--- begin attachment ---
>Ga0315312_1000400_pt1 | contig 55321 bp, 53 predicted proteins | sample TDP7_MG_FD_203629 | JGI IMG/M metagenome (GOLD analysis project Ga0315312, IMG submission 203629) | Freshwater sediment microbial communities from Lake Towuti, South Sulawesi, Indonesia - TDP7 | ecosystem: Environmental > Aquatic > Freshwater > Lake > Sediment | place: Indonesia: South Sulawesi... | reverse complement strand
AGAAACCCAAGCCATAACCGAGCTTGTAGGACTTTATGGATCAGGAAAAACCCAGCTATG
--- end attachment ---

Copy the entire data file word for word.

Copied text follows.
>Ga0315312_1000400_pt1 | contig 55321 bp, 53 predicted proteins | sample TDP7_MG_FD_203629 | JGI IMG/M metagenome (GOLD analysis project Ga0315312, IMG submission 203629) | Freshwater sediment microbial communities from Lake Towuti, South Sulawesi, Indonesia - TDP7 | ecosystem: Environmental > Aquatic > Freshwater > Lake > Sediment | place: Indonesia: South Sulawesi... | reverse complement strand
AGAAACCCAAGCCATAACCGAGCTTGTAGGACTTTATGGATCAGGAAAAACCCAGCTATG